• “There are foods I can eat and avoid to prevent or cure gout”: If you are prone to gout, there may be foods you should avoid, and certain foods you eat may assist to lower the quantity of uric acid in your body. Alcoholic beverages, particularly beer, and organ meats such as liver, as well as some fish such as anchovies and sardines, are high in a class of natural chemicals known as purines. Because the body produces uric acid when purines are broken down, consuming a lot of purine-rich meals raises the chance of an attack.It’s important to keep in mind that nutrition alone is not a cure. People with gout who eat a healthy diet may still require medications to prevent gout attacks by reducing uric acid levels in their bodies.

If you suspect you have gout, consult your doctor about your symptoms. If you have gout and are having symptoms, consult your doctor about treatment options. You may need to see a rheumatologist, or arthritis specialist, who specializes in gout.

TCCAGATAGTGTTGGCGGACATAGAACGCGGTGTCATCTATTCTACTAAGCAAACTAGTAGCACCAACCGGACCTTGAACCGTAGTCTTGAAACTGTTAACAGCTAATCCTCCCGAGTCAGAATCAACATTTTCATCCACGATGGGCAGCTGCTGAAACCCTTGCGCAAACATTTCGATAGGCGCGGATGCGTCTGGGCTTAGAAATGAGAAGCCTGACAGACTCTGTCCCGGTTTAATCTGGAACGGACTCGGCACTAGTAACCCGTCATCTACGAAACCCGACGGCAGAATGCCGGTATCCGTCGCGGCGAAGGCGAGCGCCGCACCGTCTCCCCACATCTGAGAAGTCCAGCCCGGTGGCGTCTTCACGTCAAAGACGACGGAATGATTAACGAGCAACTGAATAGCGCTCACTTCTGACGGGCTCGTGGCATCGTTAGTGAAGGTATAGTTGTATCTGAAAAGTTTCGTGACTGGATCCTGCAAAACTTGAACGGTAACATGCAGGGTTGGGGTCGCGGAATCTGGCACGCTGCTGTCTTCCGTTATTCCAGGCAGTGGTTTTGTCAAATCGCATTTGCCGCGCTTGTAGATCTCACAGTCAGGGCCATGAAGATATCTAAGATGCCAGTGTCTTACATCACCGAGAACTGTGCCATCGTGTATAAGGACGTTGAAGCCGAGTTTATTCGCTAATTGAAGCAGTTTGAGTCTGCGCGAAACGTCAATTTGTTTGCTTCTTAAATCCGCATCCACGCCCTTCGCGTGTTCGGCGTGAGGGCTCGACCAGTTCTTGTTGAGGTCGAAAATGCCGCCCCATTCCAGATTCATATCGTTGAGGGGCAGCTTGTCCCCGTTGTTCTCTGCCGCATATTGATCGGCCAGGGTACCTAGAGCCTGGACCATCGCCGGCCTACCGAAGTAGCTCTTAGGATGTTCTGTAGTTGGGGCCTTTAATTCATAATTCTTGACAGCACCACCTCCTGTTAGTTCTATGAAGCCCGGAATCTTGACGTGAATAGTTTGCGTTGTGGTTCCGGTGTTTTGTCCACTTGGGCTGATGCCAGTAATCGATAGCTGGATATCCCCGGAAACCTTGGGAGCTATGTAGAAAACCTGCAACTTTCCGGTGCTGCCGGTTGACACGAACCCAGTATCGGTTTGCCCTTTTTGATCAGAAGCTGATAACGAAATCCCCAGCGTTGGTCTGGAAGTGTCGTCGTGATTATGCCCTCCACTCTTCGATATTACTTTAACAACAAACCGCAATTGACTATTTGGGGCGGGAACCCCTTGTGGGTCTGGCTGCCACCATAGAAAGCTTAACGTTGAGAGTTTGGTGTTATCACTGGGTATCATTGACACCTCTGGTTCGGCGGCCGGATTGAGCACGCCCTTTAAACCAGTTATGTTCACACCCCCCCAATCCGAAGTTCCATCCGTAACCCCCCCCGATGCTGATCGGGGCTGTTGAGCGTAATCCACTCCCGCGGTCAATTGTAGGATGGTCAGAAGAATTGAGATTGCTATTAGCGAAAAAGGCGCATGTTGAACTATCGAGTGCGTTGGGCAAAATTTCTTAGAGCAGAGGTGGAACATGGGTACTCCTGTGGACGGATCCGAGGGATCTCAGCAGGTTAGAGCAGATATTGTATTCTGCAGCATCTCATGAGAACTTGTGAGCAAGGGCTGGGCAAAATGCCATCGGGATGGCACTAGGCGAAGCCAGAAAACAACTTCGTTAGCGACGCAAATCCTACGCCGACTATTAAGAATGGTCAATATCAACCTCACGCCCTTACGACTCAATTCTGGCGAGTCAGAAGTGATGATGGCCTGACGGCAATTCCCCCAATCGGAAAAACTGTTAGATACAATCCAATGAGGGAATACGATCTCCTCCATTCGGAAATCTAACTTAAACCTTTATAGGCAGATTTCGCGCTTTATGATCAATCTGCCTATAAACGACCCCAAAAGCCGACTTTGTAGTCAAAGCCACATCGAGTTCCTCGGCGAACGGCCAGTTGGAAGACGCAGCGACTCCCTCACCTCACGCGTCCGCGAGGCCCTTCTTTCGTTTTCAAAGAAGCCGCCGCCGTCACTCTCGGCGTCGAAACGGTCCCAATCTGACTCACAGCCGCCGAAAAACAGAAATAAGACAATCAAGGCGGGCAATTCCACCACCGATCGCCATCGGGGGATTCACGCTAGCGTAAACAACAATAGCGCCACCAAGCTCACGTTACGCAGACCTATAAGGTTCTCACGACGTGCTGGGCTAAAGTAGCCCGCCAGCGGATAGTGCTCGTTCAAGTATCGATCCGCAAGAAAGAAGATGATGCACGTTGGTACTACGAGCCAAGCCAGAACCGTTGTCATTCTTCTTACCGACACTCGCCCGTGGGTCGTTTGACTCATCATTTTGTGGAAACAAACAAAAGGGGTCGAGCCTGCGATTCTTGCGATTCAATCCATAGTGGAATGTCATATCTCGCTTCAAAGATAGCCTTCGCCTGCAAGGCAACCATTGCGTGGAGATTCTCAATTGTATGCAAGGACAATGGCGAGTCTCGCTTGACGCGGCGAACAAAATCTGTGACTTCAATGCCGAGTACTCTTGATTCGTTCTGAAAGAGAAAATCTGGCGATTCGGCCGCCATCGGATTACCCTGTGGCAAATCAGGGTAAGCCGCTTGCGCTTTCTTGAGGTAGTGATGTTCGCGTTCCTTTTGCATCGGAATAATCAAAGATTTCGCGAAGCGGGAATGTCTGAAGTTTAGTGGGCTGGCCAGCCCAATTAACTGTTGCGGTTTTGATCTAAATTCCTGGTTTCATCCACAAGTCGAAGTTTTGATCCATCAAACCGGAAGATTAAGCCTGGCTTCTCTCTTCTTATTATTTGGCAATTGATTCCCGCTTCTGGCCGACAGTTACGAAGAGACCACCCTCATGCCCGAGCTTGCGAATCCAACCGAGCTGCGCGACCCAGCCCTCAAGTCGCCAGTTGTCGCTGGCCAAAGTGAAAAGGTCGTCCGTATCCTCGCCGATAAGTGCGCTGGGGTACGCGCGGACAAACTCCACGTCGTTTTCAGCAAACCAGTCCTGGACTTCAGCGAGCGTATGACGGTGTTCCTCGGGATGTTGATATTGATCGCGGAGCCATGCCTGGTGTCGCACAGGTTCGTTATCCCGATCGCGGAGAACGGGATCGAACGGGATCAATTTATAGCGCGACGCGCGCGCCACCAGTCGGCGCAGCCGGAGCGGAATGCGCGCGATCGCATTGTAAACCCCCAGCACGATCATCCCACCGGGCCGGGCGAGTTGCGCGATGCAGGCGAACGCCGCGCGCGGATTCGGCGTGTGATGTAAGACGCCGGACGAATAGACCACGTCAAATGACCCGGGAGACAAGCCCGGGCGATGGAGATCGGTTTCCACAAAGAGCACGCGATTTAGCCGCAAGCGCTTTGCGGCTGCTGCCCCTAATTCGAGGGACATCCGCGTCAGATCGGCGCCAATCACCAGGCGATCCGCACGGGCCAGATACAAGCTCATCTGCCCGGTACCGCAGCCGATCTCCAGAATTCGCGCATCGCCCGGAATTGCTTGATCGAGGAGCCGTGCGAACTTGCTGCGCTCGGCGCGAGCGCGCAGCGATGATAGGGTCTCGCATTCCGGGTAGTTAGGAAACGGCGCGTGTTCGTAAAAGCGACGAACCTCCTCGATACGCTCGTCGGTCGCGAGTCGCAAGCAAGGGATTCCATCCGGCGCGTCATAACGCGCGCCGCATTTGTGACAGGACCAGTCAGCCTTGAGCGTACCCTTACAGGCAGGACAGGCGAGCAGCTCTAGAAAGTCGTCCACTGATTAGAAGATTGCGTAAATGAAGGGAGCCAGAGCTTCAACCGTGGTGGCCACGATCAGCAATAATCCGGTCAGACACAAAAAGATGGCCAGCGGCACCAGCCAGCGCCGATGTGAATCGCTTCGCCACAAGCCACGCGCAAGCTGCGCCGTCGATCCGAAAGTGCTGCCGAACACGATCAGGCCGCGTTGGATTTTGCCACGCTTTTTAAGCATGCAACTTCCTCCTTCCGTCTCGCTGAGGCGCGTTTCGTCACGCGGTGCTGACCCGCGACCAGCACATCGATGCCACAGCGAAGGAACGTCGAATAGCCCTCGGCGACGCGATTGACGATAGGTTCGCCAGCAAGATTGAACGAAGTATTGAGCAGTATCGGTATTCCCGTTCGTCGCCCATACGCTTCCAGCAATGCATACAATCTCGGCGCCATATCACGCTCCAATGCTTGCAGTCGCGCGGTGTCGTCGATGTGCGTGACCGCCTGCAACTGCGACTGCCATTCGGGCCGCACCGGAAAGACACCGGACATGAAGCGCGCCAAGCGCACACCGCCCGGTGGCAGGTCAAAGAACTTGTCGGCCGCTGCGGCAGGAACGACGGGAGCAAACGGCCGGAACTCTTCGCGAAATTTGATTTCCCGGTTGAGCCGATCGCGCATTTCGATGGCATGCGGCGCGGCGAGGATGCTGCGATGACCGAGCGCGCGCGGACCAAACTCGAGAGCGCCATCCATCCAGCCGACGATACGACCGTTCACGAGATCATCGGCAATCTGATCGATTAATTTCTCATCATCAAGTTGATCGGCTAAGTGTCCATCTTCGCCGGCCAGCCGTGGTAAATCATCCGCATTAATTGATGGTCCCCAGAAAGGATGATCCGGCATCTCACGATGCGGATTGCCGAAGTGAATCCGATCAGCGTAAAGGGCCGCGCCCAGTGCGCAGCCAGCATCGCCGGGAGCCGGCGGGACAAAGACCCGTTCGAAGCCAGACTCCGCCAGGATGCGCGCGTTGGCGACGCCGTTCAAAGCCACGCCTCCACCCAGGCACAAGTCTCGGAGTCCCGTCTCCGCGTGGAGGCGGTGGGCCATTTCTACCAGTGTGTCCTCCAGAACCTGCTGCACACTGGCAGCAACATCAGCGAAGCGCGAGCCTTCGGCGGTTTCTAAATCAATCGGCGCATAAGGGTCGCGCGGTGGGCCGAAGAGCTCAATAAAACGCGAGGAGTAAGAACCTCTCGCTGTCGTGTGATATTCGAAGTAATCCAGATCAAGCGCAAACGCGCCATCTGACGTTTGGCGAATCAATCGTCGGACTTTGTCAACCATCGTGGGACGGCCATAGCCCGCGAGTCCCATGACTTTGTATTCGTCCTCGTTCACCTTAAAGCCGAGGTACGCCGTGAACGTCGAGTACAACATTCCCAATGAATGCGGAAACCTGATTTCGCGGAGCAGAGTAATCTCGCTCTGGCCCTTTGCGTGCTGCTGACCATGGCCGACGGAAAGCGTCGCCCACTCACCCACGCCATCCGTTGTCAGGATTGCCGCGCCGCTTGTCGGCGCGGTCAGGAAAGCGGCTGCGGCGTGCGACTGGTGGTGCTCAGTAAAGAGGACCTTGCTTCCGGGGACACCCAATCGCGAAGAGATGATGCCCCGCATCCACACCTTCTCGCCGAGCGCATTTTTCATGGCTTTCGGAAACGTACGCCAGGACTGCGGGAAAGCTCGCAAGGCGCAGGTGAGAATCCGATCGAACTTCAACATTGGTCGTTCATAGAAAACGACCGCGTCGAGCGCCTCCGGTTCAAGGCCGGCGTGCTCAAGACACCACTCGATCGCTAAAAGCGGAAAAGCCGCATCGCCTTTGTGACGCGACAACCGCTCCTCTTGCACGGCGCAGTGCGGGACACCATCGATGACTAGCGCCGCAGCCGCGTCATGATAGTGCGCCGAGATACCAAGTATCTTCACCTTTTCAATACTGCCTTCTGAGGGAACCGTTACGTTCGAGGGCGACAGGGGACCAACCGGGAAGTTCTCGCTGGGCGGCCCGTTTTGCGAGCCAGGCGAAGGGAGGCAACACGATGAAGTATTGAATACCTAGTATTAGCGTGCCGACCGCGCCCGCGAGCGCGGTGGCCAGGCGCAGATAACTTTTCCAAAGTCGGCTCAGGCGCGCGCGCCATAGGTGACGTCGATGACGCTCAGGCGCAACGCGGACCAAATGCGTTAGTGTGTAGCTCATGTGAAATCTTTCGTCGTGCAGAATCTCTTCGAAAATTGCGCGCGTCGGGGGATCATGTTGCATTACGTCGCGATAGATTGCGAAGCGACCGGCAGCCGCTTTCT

Gout stages over time

Fortunately, gout is now one of the most treatable kinds of arthritis, with some rheumatologists even claiming that it can be cured. However, far too many gout sufferers go untreated or undertreated.

In one recent study, for example, just 37% of gout patients were taking the uric acid-lowering medicine allopurinol. Barely half of those gout patients with regular flares were using it.

Gout is a degenerative disease that can permanently damage joint structures over time. Having one episode of gout does not raise the risk of having another flare-up. However, the crystals that form in the joints can damage the cartilage and the inflammation can affect the joint tissues. Osteoarthritis develops when the joint tissue and cartilage get overly damaged over time.

The Progression of Gout in 4 Stages

Stage #1) High Levels of Uric Acid

In the early stages of gout, also known as asymptomatic hyperuricemia. This is when uric acid builds up in the blood and begins to crystallize around joints, most frequently the foot.

Purines, which are produced by your body and can also be found in some foods and beverages, are broken down by your body to form uric acid. Many specialists feel that the importance of nutrition in the development of gout is overstated. This is even though eating foods high in purines can lead to elevated levels of uric acid.

Chronically high uric acid levels are a sign that your kidneys can’t effectively remove uric acid. This can happen for a variety of causes as previously mentioned.

Stage #2) Gout flare-up

Gout flares normally begin with a single joint, most commonly the big toe or knee. Flares can get more severe over time, involving numerous joints at once, and may be accompanied by fever.